Sugar cane burning will again light the Northern sky this year after a whole-crop harvesting process failed to eventuate.
Sugar cane burning will again light the Northern sky this year after a whole-crop harvesting process failed to eventuate.

Whole-crop harvesting burnt

SUGAR cane burning is expected to kick off across the region next week after a processing method which would have allowed whole-crop harvesting failed to deliver.

Sugar cane trash burning takes place before harvesting to remove dead leaves. The NSW Sugar Milling Co-operative had been working on a process which would mean burning in the field would no longer be necessary. However, the process has not worked as well as trials had indicated.

“Growers don’t like burning,” Richmond Rivers Cane Growers Association chairman Wayne Rodgers said.

“We want to move to whole-crop harvesting but it depends on the success of research and development being conducted by the mill.”

Mr Rodgers said when the technology, which would allow the whole plant to be harvested, was perfected it would be a world first.

Meanwhile, sugar mill chief executive Chris Connors said there had been a good level of interest from several companies for a possible purchase of its two cogeneration plants.

The plants, owned by the co-operative’s subsidiary company, Sunshine Electricity, with the government owned Delta Electricity, fell into financial trouble after Renewable Energy Certificates prices tumbled last year.

The sale is needed to repay loans used to pay for the construction of the plants, which have proved to be a financial failure. It was hoped that the plants, which began operating in 2008 and are fuelled by sugar cane waste, would become a profitable arm of the co-operative.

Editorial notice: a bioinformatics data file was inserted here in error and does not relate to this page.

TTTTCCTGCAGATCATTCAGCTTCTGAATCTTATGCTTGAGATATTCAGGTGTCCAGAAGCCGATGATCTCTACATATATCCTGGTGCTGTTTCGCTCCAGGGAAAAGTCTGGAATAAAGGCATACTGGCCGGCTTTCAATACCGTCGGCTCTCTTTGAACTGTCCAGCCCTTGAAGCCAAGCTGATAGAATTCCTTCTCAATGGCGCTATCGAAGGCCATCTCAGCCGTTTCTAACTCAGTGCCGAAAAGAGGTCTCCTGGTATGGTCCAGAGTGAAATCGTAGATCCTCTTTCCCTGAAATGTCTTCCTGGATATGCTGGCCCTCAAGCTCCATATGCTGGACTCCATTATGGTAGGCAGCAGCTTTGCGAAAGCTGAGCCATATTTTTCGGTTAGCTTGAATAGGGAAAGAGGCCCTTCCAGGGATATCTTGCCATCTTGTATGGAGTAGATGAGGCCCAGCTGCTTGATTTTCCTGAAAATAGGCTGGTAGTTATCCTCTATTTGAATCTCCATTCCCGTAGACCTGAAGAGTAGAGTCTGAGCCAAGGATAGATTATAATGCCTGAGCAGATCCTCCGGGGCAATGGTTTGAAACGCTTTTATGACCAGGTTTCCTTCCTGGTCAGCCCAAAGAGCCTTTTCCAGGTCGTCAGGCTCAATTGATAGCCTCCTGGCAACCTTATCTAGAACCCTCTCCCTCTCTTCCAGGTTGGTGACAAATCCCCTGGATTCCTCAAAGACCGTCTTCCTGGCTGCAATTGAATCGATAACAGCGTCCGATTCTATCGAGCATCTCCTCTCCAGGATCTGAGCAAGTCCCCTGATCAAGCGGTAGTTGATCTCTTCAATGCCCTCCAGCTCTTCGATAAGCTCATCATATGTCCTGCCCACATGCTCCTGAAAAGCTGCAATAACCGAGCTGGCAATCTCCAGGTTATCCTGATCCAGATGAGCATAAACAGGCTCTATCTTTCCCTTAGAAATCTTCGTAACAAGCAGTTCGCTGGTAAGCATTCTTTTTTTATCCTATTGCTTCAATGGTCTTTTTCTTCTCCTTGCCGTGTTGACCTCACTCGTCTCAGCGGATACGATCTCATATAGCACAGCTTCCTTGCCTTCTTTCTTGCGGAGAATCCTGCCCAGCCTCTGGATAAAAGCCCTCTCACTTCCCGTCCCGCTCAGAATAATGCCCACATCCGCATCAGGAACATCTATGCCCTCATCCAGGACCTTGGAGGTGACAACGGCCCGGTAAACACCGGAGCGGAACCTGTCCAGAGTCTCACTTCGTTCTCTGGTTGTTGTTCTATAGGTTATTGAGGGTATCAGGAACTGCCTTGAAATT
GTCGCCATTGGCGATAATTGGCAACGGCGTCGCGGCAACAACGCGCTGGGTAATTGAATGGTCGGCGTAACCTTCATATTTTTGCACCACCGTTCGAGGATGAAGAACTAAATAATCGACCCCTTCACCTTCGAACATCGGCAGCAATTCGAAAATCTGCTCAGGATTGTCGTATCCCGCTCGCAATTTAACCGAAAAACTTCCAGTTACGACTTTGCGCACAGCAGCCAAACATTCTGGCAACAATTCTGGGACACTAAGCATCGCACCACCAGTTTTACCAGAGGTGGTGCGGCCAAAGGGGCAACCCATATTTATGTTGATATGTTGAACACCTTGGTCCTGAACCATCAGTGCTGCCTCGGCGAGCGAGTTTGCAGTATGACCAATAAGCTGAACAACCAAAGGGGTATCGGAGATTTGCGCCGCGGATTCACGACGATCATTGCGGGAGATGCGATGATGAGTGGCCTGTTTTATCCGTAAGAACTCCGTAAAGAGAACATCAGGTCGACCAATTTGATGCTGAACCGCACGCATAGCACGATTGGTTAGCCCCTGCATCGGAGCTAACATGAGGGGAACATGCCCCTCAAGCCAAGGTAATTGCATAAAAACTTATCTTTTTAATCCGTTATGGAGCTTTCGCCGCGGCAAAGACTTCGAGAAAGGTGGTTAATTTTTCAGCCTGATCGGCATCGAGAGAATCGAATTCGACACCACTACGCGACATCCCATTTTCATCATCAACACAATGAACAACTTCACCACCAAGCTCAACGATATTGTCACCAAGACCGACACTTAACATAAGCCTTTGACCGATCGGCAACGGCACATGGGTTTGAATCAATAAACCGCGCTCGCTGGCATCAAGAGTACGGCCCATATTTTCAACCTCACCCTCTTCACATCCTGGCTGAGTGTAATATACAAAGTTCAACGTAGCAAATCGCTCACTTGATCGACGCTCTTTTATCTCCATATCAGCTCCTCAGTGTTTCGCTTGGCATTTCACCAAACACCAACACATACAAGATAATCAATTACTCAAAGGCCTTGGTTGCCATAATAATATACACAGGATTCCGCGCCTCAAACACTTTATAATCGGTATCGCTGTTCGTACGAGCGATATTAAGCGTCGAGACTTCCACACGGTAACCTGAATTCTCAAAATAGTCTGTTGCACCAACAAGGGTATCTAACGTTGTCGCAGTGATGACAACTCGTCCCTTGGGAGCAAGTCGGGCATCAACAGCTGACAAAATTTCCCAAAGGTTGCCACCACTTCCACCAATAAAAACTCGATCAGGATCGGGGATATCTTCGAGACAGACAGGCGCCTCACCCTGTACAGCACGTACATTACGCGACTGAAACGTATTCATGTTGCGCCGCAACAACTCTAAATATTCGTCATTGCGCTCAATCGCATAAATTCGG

However, the plants were hit by cost overruns and fuel shortages after it was discovered the cost of building a facility to process sugar cane trash before it could be used in the plant was more than four times what had been budgeted for.

Without the processing facility the plants struggled to find suitable sources of fuel.

After Renewable Energy Certificate prices crashed to $24 at the beginning of this year, the co-operative began talks with its financers in the hope it could restructure its debts.

Sunshine Electricity had received 26 expressions of interest from Australian and overseas companies about taking over the operation of the plants.

Mr Connors said the mill was now working with a ‘selected group’ of companies who were interested in purchasing the cogeneration plants and some of these companies had already inspected the facility.

He said the negotiations were complicated but could result in a part-sale of the plants, among other possibilities.

Read more:

High hopes for sugarcane industry

Sugar plants up for sale

High sugar price is sweet news

Canegrowers all fired up



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